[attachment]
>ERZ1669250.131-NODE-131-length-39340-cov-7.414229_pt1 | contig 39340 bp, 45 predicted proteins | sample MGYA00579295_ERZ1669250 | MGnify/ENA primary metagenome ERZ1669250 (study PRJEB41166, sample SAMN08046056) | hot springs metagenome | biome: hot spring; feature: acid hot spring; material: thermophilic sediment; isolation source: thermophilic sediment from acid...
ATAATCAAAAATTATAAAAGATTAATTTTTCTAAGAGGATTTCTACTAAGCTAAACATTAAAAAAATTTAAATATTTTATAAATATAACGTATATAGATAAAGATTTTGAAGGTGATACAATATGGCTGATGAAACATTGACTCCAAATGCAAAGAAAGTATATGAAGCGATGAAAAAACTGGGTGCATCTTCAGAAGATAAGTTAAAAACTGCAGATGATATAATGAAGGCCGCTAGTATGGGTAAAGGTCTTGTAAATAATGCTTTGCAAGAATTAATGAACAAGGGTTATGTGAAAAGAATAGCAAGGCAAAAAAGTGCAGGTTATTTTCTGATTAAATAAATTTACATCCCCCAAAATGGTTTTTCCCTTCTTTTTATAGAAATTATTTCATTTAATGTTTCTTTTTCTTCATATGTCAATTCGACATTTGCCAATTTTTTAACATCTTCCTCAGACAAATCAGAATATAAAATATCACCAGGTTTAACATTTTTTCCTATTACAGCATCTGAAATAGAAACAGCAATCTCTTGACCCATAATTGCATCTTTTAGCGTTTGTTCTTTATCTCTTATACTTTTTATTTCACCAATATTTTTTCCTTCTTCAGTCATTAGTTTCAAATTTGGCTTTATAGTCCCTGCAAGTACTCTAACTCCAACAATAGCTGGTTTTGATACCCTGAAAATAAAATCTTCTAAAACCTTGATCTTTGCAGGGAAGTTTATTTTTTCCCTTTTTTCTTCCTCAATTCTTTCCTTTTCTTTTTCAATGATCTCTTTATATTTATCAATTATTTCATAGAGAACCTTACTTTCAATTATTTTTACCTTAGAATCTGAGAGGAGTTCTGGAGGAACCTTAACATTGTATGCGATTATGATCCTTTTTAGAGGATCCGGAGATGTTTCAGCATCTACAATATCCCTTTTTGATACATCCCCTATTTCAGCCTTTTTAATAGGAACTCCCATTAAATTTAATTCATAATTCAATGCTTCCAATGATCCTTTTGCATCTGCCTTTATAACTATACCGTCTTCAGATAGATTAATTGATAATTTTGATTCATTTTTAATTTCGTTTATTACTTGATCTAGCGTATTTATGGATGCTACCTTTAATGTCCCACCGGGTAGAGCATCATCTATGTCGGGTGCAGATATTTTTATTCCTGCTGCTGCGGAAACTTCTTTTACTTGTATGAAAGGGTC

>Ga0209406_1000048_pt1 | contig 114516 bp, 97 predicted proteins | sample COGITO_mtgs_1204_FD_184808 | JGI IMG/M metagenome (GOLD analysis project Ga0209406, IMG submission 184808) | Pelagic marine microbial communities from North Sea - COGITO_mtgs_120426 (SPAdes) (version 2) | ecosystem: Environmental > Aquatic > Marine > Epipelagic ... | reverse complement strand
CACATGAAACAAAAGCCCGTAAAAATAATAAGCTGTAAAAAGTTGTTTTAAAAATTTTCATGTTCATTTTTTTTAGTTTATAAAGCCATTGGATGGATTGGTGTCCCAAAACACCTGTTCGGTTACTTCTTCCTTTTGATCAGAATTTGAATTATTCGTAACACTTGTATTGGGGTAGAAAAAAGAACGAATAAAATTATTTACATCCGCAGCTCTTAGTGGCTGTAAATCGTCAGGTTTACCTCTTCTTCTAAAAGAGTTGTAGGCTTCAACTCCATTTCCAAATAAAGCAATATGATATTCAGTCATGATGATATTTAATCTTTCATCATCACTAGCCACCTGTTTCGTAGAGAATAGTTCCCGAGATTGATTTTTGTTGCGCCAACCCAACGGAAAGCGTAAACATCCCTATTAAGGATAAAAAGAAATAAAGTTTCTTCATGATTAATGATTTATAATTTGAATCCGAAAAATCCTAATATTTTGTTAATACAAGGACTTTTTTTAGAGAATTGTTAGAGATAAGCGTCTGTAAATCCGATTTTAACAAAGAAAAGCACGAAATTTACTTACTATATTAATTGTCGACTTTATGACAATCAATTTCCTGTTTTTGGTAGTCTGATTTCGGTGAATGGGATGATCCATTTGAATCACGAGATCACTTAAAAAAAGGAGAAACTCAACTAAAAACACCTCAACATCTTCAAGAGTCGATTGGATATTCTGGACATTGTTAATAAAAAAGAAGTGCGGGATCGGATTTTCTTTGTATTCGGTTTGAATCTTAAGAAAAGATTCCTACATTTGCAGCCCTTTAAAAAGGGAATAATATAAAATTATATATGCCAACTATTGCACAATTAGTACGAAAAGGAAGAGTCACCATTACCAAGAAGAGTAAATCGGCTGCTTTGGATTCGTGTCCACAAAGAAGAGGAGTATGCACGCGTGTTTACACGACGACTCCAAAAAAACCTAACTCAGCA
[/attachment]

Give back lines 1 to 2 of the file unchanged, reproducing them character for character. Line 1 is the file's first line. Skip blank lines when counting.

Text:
>ERZ1669250.131-NODE-131-length-39340-cov-7.414229_pt1 | contig 39340 bp, 45 predicted proteins | sample MGYA00579295_ERZ1669250 | MGnify/ENA primary metagenome ERZ1669250 (study PRJEB41166, sample SAMN08046056) | hot springs metagenome | biome: hot spring; feature: acid hot spring; material: thermophilic sediment; isolation source: thermophilic sediment from acid...
ATAATCAAAAATTATAAAAGATTAATTTTTCTAAGAGGATTTCTACTAAGCTAAACATTAAAAAAATTTAAATATTTTATAAATATAACGTATATAGATAAAGATTTTGAAGGTGATACAATATGGCTGATGAAACATTGACTCCAAATGCAAAGAAAGTATATGAAGCGATGAAAAAACTGGGTGCATCTTCAGAAGATAAGTTAAAAACTGCAGATGATATAATGAAGGCCGCTAGTATGGGTAAAGGTCTTGTAAATAATGCTTTGCAAGAATTAATGAACAAGGGTTATGTGAAAAGAATAGCAAGGCAAAAAAGTGCAGGTTATTTTCTGATTAAATAAATTTACATCCCCCAAAATGGTTTTTCCCTTCTTTTTATAGAAATTATTTCATTTAATGTTTCTTTTTCTTCATATGTCAATTCGACATTTGCCAATTTTTTAACATCTTCCTCAGACAAATCAGAATATAAAATATCACCAGGTTTAACATTTTTTCCTATTACAGCATCTGAAATAGAAACAGCAATCTCTTGACCCATAATTGCATCTTTTAGCGTTTGTTCTTTATCTCTTATACTTTTTATTTCACCAATATTTTTTCCTTCTTCAGTCATTAGTTTCAAATTTGGCTTTATAGTCCCTGCAAGTACTCTAACTCCAACAATAGCTGGTTTTGATACCCTGAAAATAAAATCTTCTAAAACCTTGATCTTTGCAGGGAAGTTTATTTTTTCCCTTTTTTCTTCCTCAATTCTTTCCTTTTCTTTTTCAATGATCTCTTTATATTTATCAATTATTTCATAGAGAACCTTACTTTCAATTATTTTTACCTTAGAATCTGAGAGGAGTTCTGGAGGAACCTTAACATTGTATGCGATTATGATCCTTTTTAGAGGATCCGGAGATGTTTCAGCATCTACAATATCCCTTTTTGATACATCCCCTATTTCAGCCTTTTTAATAGGAACTCCCATTAAATTTAATTCATAATTCAATGCTTCCAATGATCCTTTTGCATCTGCCTTTATAACTATACCGTCTTCAGATAGATTAATTGATAATTTTGATTCATTTTTAATTTCGTTTATTACTTGATCTAGCGTATTTATGGATGCTACCTTTAATGTCCCACCGGGTAGAGCATCATCTATGTCGGGTGCAGATATTTTTATTCCTGCTGCTGCGGAAACTTCTTTTACTTGTATGAAAGGGTC